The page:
After some discussion with fellow colleagues, we decided that we’d prefer the S-Cross 1.6L CVT combo ahead of virtually all other standard compact SUV autos, including the rorty but unrefined Holden Trax 1.8L auto.

Especially when you consider how unbelievably economical the Suzuki is.

Across all manner of driving scenarios, we recorded an average of 6.9L/100km – a brilliant result, and one that most urban-based buyers will appreciate over extra highway overtaking oomph.

The flyweight (from 1085kg to 1125kg) S-Cross’ incredible efficiency puts its healthy power and torque outputs into sharp perspective, reflecting this leading motorcycle manufacturer’s decades of engineering experience and know-how.

Again, well done, Suzuki.

Ride and handling

Speaking of experience, once upon a time not so long ago, Suzuki vehicles were dynamically feeble, with too much understeer, not enough steering feel and noisy/jittery ride characteristics.

A quick spin in an old Ignis or Liana should clearly illustrate our point.

Then came the 2004 Swift, when the company declared itself as being completely engineering-driven, and minds duly changed. That carried through to the SX4 and wildly underrated Kizashi too.

Feel-free steering aside, the S-Cross continues on that righteous path.

Dull just off-centre and annoyingly artificial as you turn it, the helm does at least feel weighty and progressive while it directs the front wheels to go exactly where required.

The crossover itself is, well, car-like in the way it keeps composure and control through corners, with little body movement and plenty of poise.

Push harder and the 205/60 R16-clad wheels continue to grip but the S-Cross starts to lean increasingly into (albeit safe and predictable) understeer. The four-wheel disc brakes haul everything up just fine as well.

We expected a bit more wheel travel, however, for the suspension does feel firm over speed humps, but at least there isn’t the road drone of yesteryear.

Overall, then, the S-Cross’ dynamics are on the competent and secure side. The turning circle’s pretty good too.

Safety and servicing

Suzuki’s latest crossover scores a five-star ANCAP crash-test rating, backed up a body that features the company’s Total Effective Control Technology (TECT) concept for occupant-protecting impact absorption and low weight.

The active safety count includes anti-lock brakes with Electronic Brake-force Distribution, Electronic Stability Control and Traction Control, while on the passive side there are seven airbags, a mechanism that limits backward movement of the brake pedal, and a pedestrian-impact friendlier nose cone to minimise head-strike injury.

Meanwhile Suzuki offers capped scheduled maintenance service costs for up to five years or 100,000km.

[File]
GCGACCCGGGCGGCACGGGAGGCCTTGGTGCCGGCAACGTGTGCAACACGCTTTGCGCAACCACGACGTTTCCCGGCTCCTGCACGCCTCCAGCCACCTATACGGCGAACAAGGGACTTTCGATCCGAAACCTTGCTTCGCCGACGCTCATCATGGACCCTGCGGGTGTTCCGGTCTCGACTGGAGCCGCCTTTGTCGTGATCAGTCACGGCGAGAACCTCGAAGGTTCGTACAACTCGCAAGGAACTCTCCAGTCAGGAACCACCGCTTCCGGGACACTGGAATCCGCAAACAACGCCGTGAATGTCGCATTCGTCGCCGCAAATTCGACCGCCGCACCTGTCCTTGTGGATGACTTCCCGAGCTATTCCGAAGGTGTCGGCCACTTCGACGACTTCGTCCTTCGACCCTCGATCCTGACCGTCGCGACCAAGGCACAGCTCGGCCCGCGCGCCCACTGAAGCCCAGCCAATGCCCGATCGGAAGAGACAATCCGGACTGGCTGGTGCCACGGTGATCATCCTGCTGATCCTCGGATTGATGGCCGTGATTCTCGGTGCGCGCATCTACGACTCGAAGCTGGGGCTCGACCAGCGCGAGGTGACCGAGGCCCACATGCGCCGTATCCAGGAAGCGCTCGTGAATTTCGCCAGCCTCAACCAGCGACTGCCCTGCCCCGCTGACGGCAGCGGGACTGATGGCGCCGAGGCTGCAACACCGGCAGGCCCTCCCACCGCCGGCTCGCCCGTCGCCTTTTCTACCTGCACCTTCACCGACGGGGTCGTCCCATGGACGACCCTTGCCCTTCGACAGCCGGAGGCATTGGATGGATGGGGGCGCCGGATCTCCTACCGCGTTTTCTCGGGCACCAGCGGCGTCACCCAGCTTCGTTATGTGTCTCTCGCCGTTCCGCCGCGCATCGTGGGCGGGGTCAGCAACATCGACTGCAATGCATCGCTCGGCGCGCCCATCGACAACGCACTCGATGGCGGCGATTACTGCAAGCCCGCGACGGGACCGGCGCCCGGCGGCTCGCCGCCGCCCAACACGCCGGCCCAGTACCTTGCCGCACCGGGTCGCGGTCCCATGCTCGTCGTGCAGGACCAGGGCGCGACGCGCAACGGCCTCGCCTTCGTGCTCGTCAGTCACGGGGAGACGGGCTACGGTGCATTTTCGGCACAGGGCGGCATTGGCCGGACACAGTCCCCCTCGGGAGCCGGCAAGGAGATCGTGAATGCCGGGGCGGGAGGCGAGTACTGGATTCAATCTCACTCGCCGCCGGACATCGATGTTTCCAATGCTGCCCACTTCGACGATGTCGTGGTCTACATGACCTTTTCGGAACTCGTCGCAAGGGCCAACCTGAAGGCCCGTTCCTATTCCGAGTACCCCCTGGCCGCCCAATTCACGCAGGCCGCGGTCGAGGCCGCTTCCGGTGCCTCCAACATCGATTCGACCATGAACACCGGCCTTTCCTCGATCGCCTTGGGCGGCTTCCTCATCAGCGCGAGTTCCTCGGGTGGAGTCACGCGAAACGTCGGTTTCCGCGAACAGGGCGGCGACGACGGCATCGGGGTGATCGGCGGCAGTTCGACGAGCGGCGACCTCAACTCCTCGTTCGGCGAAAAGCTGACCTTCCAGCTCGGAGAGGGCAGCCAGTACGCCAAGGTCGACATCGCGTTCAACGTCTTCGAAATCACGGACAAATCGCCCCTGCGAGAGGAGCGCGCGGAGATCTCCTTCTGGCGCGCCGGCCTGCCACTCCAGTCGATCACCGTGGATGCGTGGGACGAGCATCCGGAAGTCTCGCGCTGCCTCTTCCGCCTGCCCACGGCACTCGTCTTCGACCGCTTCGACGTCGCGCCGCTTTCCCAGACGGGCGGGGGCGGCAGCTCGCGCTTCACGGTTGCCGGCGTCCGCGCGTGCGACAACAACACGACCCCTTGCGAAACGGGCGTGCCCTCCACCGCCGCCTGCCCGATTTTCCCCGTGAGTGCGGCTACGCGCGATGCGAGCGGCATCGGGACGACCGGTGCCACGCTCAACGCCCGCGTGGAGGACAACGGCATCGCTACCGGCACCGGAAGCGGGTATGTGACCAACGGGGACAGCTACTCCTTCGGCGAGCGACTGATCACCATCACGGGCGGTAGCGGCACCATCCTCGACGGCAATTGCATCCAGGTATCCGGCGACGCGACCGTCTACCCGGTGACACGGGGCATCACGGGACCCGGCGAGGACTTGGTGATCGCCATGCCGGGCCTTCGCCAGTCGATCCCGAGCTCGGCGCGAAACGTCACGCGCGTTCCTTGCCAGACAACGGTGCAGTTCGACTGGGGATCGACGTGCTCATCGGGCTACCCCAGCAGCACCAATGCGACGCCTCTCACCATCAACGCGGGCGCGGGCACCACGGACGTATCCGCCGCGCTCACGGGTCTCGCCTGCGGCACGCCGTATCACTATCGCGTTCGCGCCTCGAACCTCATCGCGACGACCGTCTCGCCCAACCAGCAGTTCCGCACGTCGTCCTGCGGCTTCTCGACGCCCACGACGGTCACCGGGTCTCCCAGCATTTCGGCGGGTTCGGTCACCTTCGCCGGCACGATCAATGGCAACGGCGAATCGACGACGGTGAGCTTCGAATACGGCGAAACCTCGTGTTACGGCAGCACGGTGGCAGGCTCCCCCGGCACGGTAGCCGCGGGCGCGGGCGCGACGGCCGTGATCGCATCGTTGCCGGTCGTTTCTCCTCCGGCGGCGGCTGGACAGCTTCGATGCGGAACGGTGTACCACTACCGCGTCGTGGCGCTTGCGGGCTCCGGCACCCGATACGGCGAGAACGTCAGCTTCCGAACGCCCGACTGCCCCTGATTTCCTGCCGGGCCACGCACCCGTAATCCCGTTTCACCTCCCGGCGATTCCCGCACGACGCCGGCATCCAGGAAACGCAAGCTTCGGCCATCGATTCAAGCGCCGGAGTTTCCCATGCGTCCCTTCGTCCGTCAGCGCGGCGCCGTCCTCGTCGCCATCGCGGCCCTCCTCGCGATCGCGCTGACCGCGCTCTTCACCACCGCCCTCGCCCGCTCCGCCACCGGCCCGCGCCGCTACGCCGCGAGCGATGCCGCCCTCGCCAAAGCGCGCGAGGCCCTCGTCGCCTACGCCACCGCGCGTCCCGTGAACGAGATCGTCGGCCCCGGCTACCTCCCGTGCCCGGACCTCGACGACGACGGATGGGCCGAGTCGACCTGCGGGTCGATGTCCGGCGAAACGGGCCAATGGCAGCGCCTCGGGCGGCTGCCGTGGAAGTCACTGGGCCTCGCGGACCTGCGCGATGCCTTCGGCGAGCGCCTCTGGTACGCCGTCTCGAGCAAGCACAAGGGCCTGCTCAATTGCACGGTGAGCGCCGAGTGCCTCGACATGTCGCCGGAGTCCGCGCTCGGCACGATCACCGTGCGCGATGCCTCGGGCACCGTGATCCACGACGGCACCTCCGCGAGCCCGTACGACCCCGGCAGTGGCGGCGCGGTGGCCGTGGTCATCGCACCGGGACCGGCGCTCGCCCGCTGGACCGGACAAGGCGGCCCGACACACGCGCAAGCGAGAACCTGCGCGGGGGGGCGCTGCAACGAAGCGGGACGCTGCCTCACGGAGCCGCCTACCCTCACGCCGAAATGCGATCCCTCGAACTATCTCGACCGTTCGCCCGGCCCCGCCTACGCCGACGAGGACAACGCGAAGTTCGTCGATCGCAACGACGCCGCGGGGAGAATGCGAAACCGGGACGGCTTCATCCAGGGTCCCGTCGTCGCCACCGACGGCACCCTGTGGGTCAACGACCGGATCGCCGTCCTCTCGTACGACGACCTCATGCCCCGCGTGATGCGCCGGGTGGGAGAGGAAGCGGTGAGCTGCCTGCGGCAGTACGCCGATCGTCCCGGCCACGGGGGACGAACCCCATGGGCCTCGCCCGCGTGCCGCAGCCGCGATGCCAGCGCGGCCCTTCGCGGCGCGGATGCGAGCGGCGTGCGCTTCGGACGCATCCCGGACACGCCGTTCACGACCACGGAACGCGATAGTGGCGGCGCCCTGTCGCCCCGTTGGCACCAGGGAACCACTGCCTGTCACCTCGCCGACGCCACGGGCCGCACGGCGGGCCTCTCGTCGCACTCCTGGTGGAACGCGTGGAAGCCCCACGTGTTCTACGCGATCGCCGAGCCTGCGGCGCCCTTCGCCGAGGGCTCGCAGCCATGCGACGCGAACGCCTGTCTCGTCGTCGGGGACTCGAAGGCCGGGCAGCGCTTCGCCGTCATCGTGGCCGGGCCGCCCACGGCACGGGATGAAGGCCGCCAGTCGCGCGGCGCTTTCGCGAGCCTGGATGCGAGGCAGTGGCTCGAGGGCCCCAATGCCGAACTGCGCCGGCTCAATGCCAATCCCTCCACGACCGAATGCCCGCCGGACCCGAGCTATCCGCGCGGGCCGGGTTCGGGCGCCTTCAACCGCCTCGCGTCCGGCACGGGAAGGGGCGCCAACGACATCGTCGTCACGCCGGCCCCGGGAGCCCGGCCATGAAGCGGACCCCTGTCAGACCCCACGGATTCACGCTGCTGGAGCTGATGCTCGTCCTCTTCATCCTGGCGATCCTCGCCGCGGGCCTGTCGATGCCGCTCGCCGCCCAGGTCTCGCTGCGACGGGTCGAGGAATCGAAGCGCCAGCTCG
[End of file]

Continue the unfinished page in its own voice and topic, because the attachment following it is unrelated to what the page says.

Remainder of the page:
Intervals are six-monthly and are $249 except for the 24-month and 48-month services ($295).

Suzuki’s warranty period is for three years or 100,000km.


SUZUKI is an old hand at making crossovers and it shows in the S-Cross.

While the styling might be a bit too Nissan Dualis-derivative, there is no denying that the important things – value, reliability, economy, packaging, safety, handling and practicality – are there in abundance.

Some might wish for more power than what the undeniably hyper-efficient 1.6L petrol engine provides – and if you live in a hilly area or need to overtake B-Doubles on a regular basis perhaps look elsewhere – but otherwise we reckon the S-Cross hits the mark.

But like its undervalued SX4 predecessor, we fear the S-Cross may remain lost in the shadows. And that’d be a pity.


Peugeot 2008 Active 1.6 VTi autov(from $24,990 plus on-roads).

Look past the dated four-speed auto and the 2008 will impress with its good looks, spacious packaging, innovative dashboard, sharp steering and eager handling. We’d save a few bucks and go for the lightweight three-cylinder manual base car, though.

Nissan Juke ST CVT (from $24,390 plus on-roads).

Bold styling, pert proportions, high ground clearance and easy manoeuvrability make the Juke an effective urban warrior, but the CVT is noisy, rear-seat packaging tight, ride firm and the design too abrasive for some.

Holden Trax LS auto (from $25,690 plus on-roads).

Nicely packaged, with an appealing interior and surprisingly high equipment levels, but the ageing engine feels thrashy, the steering artificial, and the ride unsettled. Holden also charges too much.


ENGINE: 1586cc 4-cyl petrol
LAYOUT: FWD, transverse
POWER: 86kW @ 6000rpm
TORQUE: 156Nm @ 4400rpm
0-100km: 12.4s
TOP SPEED: 171km/h
FUEL: 5.8L/100km
CO2: 137g/km
L/W/H/W’BASE: 4300/1765/1580/2600mm
WEIGHT: 1125kg
SUSPENSION f/r: Struts/Torsion beam
STEERING: Electric rack and pinion
BRAKES f/r: Discs/discs
PRICE: From $25,490 plus on-roads